Join Mr. Badger in Welcoming Daubert to the Badger State
2011 Wis Act 2 (Senate Bill 1, Special Session Jan. 2011) brings Wisconsin into line with FRE 702 (“Daubert” rule). The Act was signed into law 1/27, but won’t take effect until published (which will be no later than 2/10). A potential sea change in expert witness admissibility is in the offing; see, e.g., State v. Christopher D. Jones, 2010 WI App 133, discussing the limited judicial “gatekeeping” function under the pre-Daubert regime.
Under current law, if scientific, technical, or other specialized knowledge will assist the trier of fact (the judge or the jury) to understand the evidence or to determine a fact in issue, a witness qualified as an expert by knowledge, skill, experience, training, or education, may testify regarding that knowledge in the form of an opinion or otherwise. [s. 907.02, Stats.]
Under the bill, an expert may testify, as described above, if all of the following are true:
1. The testimony is based upon sufficient facts or data.
2. The testimony is the product of reliable principles and methods.
3. The witness has applied the principles and methods reliably to the facts of the case.
Senate Amendment 1 deletes “all of the following are true” from the above provision and instead provides that an expert may testify if the three conditions are met. This language is identical to the language of Rule 702 of the Federal Rules of Evidence.
Under current law, if a witness is not testifying as an expert, the witness’s testimony is limited to those opinions that are rationally based on the perception of the witness and helpful to a clear understanding of the witness’s testimony or of a fact at issue in the case. This bill adds the additional limit that a nonexpert’s testimony may not be based on scientific, technical, or other specialized knowledge of the witness.
Current law allows the testimony of an expert witness if that scientific, technical, or other specialized knowledge will assist the trier of fact to understand the evidence or to determine a fact at issue in the case. This bill limits the testimony of an expert witness to testimony that is based on sufficient facts or data, that is the product of reliable principles and methods, and that is based on the witness applying those principles and methods to the facts of the case. The bill also prohibits the testimony of an expert witness who is entitled to receive any compensation contingent on the outcome of the case.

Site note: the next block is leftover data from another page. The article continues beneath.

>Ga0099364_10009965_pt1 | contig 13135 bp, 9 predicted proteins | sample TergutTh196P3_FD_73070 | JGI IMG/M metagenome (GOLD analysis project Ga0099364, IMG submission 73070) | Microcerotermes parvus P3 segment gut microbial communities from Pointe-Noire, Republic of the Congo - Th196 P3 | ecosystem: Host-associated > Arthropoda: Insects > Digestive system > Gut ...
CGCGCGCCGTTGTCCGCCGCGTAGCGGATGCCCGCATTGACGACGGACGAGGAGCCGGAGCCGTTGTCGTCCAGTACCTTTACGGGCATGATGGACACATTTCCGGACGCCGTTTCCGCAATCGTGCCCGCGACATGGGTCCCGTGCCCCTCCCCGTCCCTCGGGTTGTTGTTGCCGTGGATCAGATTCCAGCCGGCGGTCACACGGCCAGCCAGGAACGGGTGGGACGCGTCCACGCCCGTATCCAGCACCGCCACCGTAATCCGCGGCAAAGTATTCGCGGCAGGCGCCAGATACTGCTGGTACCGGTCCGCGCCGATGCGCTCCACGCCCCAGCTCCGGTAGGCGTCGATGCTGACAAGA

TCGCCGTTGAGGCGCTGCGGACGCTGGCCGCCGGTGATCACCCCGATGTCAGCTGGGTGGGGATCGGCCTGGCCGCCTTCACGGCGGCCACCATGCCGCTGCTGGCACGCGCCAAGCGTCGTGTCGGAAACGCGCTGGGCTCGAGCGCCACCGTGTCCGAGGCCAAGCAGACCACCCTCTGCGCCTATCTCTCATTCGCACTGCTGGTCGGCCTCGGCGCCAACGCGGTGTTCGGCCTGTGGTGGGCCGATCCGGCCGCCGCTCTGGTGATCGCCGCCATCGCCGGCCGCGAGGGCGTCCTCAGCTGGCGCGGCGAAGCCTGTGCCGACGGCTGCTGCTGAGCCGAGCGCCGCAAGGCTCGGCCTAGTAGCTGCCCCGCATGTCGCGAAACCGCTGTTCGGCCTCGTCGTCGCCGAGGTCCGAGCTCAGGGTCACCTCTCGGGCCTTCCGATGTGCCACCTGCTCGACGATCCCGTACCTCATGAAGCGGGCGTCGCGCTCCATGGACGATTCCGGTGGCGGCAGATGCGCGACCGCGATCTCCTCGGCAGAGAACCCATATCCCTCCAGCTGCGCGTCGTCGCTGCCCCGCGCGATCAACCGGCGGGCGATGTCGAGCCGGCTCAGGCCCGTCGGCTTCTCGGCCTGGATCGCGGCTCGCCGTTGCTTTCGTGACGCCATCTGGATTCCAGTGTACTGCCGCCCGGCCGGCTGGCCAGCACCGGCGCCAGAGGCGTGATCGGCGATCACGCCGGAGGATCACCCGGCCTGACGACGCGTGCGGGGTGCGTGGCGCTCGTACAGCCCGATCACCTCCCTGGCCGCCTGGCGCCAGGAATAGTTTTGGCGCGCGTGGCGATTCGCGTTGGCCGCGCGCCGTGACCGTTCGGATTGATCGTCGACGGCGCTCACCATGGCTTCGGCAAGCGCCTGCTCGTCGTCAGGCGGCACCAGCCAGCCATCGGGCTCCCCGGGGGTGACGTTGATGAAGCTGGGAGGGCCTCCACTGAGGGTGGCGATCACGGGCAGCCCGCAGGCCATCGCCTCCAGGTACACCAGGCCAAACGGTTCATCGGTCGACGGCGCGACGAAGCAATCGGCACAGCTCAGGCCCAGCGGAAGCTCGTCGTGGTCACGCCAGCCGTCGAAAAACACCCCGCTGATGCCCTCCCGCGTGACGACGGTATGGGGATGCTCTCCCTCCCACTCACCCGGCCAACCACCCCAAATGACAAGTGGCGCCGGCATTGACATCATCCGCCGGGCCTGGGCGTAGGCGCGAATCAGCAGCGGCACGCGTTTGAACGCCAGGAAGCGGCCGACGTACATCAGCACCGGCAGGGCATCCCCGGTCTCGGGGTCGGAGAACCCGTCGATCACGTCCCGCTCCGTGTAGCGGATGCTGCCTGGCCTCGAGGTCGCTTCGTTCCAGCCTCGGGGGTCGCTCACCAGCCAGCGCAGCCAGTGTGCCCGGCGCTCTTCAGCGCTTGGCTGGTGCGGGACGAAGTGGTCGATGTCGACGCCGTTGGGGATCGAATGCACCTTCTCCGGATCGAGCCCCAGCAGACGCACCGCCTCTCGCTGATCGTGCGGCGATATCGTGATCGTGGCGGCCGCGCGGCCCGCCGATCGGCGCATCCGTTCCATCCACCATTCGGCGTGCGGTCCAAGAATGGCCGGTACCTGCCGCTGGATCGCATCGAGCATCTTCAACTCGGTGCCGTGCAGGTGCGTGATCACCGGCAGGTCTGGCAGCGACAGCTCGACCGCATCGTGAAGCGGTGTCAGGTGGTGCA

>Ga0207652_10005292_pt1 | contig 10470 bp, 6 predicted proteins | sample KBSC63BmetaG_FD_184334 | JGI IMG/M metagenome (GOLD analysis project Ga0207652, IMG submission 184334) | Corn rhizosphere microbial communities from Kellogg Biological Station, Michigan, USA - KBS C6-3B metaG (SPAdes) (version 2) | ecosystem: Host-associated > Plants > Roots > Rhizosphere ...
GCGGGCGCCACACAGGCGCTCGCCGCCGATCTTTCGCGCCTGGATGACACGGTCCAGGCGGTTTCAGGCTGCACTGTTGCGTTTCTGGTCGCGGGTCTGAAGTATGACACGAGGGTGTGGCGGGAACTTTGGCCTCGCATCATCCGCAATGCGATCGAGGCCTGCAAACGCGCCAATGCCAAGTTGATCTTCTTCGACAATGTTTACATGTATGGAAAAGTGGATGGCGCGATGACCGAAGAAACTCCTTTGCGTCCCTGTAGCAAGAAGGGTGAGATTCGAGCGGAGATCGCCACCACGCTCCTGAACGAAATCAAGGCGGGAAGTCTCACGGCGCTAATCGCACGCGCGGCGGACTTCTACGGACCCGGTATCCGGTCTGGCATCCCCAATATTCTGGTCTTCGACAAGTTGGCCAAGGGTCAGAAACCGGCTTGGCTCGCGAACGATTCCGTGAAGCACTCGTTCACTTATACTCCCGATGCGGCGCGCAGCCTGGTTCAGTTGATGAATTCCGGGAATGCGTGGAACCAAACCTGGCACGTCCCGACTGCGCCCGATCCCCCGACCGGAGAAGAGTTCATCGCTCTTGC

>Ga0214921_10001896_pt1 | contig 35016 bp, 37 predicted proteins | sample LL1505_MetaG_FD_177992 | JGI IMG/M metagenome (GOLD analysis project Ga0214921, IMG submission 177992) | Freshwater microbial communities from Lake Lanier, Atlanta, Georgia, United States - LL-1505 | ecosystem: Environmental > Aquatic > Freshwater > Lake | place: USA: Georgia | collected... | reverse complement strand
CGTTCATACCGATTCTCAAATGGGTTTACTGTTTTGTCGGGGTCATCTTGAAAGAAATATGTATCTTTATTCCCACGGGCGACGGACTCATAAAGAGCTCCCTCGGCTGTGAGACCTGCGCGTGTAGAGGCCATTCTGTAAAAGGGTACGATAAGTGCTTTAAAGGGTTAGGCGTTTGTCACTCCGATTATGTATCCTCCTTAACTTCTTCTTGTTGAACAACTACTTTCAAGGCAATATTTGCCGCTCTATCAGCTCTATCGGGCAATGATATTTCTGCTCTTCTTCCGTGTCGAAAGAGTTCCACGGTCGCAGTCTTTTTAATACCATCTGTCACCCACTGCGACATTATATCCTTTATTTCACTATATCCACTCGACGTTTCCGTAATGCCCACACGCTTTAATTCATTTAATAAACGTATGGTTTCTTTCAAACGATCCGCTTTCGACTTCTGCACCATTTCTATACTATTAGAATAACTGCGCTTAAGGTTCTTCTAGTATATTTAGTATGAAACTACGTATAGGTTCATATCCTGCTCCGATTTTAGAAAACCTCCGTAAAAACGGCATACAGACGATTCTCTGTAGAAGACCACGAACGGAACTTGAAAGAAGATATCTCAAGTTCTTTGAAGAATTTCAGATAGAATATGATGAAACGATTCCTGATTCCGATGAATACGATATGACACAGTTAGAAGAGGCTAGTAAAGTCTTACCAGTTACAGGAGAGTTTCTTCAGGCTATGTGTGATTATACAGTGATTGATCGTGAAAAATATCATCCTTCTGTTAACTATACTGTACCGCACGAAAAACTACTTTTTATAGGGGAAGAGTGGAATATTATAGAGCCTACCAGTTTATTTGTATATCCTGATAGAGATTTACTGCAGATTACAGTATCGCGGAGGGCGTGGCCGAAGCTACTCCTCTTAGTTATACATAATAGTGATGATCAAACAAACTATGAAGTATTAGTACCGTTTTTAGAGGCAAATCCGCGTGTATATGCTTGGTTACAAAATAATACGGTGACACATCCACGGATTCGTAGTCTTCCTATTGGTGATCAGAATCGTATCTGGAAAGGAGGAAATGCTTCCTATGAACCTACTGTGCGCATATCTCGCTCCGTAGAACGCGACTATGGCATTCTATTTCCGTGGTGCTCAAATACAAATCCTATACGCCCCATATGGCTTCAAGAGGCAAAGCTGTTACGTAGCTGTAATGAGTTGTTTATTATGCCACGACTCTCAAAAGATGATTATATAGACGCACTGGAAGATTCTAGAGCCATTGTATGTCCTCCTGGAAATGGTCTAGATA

Currently, the facts or data in a particular case on which an expert witness bases his or her opinion may be made known to the expert at or before the case hearing, but if those facts or data are reasonably relied upon by experts in the field in forming opinions about the subject, they do not need to be admissible into evidence in the case. This bill adds that facts or data that are otherwise inadmissible may not be disclosed to the jury unless the court determines that their value in assisting the jury to evaluate the expert’s testimony outweighs their prejudicial effect.
For further information see the state and local fiscal estimate, which will be printed as an appendix to this bill.
“Daubert on the Web” was a very useful resource, unfortunately no longer updated, but it may still provide a handy introduction.